Terrace Textures. Thread Horizons Unlimited for Handweavers. [Weaving instruction and pattern book.]. Textiles, Dorothy Payton, Curtis Payton.
Terrace Textures. Thread Horizons Unlimited for Handweavers. [Weaving instruction and pattern book.]
Terrace Textures. Thread Horizons Unlimited for Handweavers. [Weaving instruction and pattern book.]
Terrace Textures. Thread Horizons Unlimited for Handweavers. [Weaving instruction and pattern book.]
Terrace Textures. Thread Horizons Unlimited for Handweavers. [Weaving instruction and pattern book.]
Terrace Textures. Thread Horizons Unlimited for Handweavers. [Weaving instruction and pattern book.]
Terrace Textures. Thread Horizons Unlimited for Handweavers. [Weaving instruction and pattern book.]

Terrace Textures. Thread Horizons Unlimited for Handweavers. [Weaving instruction and pattern book.]

[ Portland, Oregon: ]: Terrace Yarn Shop, 1949. The Terrace Yarn Shop issued the Terrace Textures guidebooks beginning in 1949. OCLC records two similar titles, a 1957 issue at the Smithsonian and an undated issue at San Francisco State, and a series of issues (1949 – 1954) at Surrey Public Library in BC, Canada. With twenty textile samples including linen, cotton, and wool. Also with two full-page charts. Disbound, as issued. All enclosed in a contemporary blue cloth three-ring binder (9 ” x 11 ”) from the library of Marilyn Beach Bishop (b. 1922). Some discoloration to cloth. Toning to graph paper. Very good. [Together with:] [Beach, Marilyn]. [Original weaving manuscript with samples.] [Portland, Oregon: ca. 1940-1947.] 8 in. x 10 in. [50] pp. With thirty-one original weaving samples. Pencil manuscript text on graph paper. 8 in. x 11 in. 30 pp. Item #17190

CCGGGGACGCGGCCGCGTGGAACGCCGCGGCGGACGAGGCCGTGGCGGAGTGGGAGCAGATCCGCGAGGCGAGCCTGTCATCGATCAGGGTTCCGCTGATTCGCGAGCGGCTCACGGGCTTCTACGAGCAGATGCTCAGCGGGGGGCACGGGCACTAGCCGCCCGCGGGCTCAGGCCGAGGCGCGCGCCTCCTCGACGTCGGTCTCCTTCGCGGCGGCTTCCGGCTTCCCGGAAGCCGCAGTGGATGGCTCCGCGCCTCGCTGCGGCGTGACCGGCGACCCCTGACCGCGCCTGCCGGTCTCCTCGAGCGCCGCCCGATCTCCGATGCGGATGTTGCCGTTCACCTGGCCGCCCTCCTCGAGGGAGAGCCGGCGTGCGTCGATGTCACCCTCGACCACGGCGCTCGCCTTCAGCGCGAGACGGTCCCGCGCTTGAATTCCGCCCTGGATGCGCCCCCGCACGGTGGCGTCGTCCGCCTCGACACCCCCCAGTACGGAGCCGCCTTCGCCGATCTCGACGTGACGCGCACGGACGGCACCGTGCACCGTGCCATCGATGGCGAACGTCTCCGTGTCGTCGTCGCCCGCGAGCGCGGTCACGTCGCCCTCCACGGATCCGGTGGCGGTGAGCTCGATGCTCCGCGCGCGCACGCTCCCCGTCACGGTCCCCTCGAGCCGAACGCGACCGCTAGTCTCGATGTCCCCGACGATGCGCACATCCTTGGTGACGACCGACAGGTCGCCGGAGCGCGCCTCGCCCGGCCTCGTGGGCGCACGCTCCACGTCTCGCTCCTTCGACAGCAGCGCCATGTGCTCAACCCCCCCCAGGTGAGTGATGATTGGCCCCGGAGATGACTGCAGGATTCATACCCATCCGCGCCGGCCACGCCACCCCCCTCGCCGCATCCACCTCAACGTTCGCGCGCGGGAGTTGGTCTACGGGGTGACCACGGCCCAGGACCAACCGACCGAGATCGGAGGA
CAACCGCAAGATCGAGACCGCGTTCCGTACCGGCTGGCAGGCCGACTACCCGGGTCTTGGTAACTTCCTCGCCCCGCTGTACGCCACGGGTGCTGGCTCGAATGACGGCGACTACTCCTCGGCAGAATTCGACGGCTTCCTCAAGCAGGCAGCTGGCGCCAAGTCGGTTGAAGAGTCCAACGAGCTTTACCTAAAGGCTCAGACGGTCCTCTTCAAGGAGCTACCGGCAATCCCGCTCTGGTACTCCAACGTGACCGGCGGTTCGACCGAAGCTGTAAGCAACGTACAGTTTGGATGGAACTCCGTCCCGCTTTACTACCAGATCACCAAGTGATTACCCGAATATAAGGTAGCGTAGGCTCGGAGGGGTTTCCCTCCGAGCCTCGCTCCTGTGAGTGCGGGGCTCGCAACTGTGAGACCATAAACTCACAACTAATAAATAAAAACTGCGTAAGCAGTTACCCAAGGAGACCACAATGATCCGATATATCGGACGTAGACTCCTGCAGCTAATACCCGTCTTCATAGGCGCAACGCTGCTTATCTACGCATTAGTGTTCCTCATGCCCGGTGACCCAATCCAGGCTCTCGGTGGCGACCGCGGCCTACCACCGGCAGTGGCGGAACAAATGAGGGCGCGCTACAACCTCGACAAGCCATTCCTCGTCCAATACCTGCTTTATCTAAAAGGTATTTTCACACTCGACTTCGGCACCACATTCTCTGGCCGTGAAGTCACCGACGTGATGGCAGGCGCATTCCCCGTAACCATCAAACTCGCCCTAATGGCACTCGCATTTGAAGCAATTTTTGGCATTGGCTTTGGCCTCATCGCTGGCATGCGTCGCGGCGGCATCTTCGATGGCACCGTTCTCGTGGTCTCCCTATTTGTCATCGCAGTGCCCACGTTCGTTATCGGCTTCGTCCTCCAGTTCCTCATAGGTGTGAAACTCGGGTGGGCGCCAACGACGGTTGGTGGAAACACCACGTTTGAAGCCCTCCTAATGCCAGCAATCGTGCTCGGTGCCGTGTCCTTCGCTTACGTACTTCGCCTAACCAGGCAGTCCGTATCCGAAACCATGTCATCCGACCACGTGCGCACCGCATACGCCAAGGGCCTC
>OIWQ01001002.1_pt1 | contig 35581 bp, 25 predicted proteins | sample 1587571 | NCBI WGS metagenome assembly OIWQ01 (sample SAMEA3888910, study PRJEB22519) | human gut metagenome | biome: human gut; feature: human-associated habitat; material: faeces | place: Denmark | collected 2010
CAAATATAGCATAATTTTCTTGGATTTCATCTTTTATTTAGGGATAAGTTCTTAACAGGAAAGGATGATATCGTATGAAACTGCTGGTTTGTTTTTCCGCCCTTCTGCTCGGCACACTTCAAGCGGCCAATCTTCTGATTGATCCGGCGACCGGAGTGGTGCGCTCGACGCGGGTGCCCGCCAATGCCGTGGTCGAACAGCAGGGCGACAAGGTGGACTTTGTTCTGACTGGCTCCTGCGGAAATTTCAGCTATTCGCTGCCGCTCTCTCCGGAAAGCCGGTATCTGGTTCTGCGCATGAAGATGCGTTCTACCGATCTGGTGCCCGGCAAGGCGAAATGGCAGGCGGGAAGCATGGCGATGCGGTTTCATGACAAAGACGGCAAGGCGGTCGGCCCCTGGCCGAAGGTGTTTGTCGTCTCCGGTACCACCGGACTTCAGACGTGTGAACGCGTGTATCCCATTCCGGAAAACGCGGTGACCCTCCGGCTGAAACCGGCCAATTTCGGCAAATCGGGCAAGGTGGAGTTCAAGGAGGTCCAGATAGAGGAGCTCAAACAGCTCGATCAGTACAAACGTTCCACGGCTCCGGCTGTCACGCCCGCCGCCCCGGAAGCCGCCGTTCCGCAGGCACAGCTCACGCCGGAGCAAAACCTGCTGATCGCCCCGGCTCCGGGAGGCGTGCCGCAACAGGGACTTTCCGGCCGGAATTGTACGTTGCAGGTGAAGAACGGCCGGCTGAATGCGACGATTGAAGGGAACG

The shop was founded in Portland, Oregon near the end of World War II by Dorothy Payton (1908 – 1998) and Curtis Payton (1906 – 1983). Their large shop sold thousands of fabrics, yarns, design books, manuals, and looms. Dorothy Payton developed and sold their own small loom that was sized to fit into apartments, schools, and other small spaces, and could be used to create smaller pieces like afghans and small rugs.

The manuscript and samples by Marilyn Beach Bishop were influenced by Mary Meigs Atwater (1878 – 1956), who revived handweaving in the United States beginning in the 1920s. Bishop had taken a correspondence course by Atwater. Bishop was also a culinary and weaving enthusiast who, in 1956, married William Bishop (b. 1922), whose family owned and operated Pendleton Woolen Mills. See Weaving a Spell.” The Oregonian, Oct. 10, 1964.

Price: $750.00